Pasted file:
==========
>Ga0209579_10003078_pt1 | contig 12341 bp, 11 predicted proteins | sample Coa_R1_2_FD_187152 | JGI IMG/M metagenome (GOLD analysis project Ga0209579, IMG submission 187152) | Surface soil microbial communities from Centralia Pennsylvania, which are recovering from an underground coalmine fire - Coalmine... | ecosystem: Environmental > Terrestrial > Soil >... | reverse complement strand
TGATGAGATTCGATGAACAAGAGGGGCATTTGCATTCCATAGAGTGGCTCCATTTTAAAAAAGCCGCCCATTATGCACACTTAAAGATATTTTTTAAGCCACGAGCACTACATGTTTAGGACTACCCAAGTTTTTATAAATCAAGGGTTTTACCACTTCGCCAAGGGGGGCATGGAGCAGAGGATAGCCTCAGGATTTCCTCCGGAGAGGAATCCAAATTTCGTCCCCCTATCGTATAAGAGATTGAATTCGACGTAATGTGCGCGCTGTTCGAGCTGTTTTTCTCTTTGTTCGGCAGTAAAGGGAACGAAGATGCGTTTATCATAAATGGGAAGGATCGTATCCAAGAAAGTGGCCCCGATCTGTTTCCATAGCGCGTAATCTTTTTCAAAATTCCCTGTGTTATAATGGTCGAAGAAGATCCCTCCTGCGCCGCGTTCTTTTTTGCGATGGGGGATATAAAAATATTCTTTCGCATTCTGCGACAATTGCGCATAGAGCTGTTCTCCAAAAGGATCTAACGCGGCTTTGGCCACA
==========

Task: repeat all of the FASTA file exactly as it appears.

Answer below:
>Ga0209579_10003078_pt1 | contig 12341 bp, 11 predicted proteins | sample Coa_R1_2_FD_187152 | JGI IMG/M metagenome (GOLD analysis project Ga0209579, IMG submission 187152) | Surface soil microbial communities from Centralia Pennsylvania, which are recovering from an underground coalmine fire - Coalmine... | ecosystem: Environmental > Terrestrial > Soil >... | reverse complement strand
TGATGAGATTCGATGAACAAGAGGGGCATTTGCATTCCATAGAGTGGCTCCATTTTAAAAAAGCCGCCCATTATGCACACTTAAAGATATTTTTTAAGCCACGAGCACTACATGTTTAGGACTACCCAAGTTTTTATAAATCAAGGGTTTTACCACTTCGCCAAGGGGGGCATGGAGCAGAGGATAGCCTCAGGATTTCCTCCGGAGAGGAATCCAAATTTCGTCCCCCTATCGTATAAGAGATTGAATTCGACGTAATGTGCGCGCTGTTCGAGCTGTTTTTCTCTTTGTTCGGCAGTAAAGGGAACGAAGATGCGTTTATCATAAATGGGAAGGATCGTATCCAAGAAAGTGGCCCCGATCTGTTTCCATAGCGCGTAATCTTTTTCAAAATTCCCTGTGTTATAATGGTCGAAGAAGATCCCTCCTGCGCCGCGTTCTTTTTTGCGATGGGGGATATAAAAATATTCTTTCGCATTCTGCGACAATTGCGCATAGAGCTGTTCTCCAAAAGGATCTAACGCGGCTTTGGCCACA